One-year anniversary

Last year, on September 19, 2007, I was released from the federal prison camp in Danbury, Connecticut, after completing my six-month sentence. As happy as I was to get turned loose onto an unsuspecting world, it was a sad experience, too. I had to leave behind friends, who had far longer sentences than I had.
Spending time in prison, especially when that time is measured in years, not in months that can be counted on one or two hands, is very hard on women. Many of them are mothers, and they must endure long separations from their children. The children grow up without their mothers, which is hard on them, too.
I believe that too many people are in prison. Keeping people in prison is expensive and nonproductive. I would very much like to see more people sentenced to probation and community service and restitution (if necessary) than to prison sentences. I would also like to see more use of restorative justice. It is important for people to take responsibility for their actions, to apologize, and make right what they have made wrong. Occupying space in prison does not accomplish any of that. So these are a few things that I have learned from my time in prison.
I have also learned that being in prison is challenging but it is an experience that the overwhelming majority survives. They then go on to other things and other adventures. I have also learned that going to prison for something that you believe in is somewhat difficult but far from impossible. I believe that change can occur when ordinary people, such as me, are willing to make sacrifices for the things that they believe in.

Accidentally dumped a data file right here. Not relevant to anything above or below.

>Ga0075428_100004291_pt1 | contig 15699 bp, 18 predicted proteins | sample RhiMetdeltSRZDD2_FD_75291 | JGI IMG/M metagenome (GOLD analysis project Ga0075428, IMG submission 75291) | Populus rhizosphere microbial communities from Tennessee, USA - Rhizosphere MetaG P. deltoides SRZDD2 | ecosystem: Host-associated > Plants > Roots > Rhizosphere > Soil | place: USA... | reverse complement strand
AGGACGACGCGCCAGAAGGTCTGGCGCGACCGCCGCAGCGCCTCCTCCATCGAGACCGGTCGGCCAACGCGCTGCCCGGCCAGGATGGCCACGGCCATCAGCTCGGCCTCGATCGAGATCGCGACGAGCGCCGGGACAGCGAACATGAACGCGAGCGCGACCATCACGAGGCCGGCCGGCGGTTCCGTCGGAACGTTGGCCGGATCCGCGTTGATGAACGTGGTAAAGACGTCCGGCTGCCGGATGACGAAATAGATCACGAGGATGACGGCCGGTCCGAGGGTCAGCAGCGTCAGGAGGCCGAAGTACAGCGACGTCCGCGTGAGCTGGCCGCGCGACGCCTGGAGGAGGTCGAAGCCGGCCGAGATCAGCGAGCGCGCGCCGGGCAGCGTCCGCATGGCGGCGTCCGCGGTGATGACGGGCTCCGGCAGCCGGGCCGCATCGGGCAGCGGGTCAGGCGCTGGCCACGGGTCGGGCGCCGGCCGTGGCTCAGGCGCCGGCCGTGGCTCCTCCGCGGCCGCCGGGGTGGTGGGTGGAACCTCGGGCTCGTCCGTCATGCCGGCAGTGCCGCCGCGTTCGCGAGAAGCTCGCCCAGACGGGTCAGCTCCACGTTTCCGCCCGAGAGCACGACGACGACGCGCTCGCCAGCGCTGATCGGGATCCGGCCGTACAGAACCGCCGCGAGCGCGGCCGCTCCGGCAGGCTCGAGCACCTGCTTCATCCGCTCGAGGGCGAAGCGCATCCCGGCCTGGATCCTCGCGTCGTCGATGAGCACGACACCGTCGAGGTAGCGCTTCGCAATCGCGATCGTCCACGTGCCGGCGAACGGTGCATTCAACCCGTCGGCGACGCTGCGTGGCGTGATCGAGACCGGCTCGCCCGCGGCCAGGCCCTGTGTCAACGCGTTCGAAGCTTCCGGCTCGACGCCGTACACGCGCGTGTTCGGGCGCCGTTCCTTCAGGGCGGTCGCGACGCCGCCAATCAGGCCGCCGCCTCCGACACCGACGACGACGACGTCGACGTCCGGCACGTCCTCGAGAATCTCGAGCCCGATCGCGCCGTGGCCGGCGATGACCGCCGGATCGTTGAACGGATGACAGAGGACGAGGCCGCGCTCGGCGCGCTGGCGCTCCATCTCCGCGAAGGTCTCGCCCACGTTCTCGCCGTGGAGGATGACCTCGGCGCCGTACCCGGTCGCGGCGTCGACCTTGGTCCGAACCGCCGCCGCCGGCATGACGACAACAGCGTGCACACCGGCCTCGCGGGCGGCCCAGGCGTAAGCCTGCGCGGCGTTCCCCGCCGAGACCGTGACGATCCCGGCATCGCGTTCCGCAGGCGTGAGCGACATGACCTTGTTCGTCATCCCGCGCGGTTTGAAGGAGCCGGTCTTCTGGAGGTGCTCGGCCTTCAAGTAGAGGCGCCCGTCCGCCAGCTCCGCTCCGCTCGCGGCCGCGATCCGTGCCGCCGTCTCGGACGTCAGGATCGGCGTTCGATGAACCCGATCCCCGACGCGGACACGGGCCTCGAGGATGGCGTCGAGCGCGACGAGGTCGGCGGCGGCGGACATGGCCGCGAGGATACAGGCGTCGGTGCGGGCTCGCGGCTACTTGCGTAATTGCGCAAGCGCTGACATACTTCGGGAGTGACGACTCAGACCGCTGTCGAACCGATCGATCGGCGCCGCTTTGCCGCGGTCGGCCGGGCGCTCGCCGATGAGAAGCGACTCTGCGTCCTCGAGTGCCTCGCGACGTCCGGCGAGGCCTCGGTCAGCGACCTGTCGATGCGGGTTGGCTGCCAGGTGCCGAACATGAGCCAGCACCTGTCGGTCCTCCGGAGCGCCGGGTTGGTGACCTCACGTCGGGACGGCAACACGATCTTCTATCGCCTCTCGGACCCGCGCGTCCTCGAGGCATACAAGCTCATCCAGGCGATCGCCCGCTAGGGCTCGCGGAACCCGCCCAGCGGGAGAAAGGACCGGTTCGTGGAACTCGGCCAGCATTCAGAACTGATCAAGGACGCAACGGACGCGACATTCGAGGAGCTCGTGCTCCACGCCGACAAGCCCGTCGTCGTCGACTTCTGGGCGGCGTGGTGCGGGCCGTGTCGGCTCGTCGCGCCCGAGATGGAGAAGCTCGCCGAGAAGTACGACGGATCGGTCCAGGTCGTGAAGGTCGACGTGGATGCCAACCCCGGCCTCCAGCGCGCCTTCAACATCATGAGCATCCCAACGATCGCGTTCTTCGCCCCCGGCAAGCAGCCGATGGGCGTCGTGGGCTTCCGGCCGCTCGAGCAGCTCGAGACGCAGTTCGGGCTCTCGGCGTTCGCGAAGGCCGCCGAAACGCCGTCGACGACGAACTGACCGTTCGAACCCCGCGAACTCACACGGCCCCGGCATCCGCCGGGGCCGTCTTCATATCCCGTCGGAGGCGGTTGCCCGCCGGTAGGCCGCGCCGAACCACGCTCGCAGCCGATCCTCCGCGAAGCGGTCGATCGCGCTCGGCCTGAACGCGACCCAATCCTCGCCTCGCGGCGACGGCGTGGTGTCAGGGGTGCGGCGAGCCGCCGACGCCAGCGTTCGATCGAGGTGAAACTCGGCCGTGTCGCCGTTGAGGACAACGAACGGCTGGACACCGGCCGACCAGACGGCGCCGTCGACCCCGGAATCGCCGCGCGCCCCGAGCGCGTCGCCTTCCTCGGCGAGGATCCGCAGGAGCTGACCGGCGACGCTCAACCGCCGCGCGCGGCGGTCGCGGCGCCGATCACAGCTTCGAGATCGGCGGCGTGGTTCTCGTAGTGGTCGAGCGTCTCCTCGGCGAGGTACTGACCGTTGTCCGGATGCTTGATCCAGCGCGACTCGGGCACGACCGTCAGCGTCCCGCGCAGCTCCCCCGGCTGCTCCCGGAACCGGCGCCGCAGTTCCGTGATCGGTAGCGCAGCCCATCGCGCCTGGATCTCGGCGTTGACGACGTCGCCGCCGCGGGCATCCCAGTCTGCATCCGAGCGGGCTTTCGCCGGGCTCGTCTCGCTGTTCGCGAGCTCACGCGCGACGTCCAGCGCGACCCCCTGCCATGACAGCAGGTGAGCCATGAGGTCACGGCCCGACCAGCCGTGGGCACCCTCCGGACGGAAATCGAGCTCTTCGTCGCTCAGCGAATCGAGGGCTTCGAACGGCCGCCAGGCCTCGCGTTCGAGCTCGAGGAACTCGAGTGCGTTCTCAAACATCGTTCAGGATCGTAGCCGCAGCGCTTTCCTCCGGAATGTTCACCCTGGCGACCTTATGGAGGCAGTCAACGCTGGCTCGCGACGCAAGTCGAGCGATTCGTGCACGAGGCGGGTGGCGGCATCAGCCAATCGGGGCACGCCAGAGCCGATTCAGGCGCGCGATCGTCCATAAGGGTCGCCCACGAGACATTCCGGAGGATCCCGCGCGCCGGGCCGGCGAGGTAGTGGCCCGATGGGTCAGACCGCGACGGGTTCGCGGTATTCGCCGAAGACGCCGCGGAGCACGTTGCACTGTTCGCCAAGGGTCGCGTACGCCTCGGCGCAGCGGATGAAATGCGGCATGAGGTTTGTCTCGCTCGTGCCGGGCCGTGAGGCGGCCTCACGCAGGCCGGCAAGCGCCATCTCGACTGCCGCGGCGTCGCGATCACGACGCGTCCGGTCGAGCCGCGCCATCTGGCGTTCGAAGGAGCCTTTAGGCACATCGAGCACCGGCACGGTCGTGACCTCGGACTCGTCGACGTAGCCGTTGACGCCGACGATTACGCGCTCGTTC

In two months, there will be another vigil at Fort Benning. Undoubtedly, some people will choose to cross the Fort Benning fence. Might you be one of them? Would you be one of those who chooses to take that step (literally) to say yes to life and human rights and no to torture and assassination? Or, if you prefer to travel to Arizona, rather than Georgia, might you take that step, instead, at Fort Huachuca?
And, speaking about steps, I have finished my 500-mile walk from Chicago to Saint Paul, Minnesota, with Witness Against War (see It was a good experience, and I will write more extensively about it in later posts. Above is a photograph of me on the top of Brady’s Bluff at Perrot State Park, in Trempealeau, Wisconsin. The upper Mississippi River is in the background.

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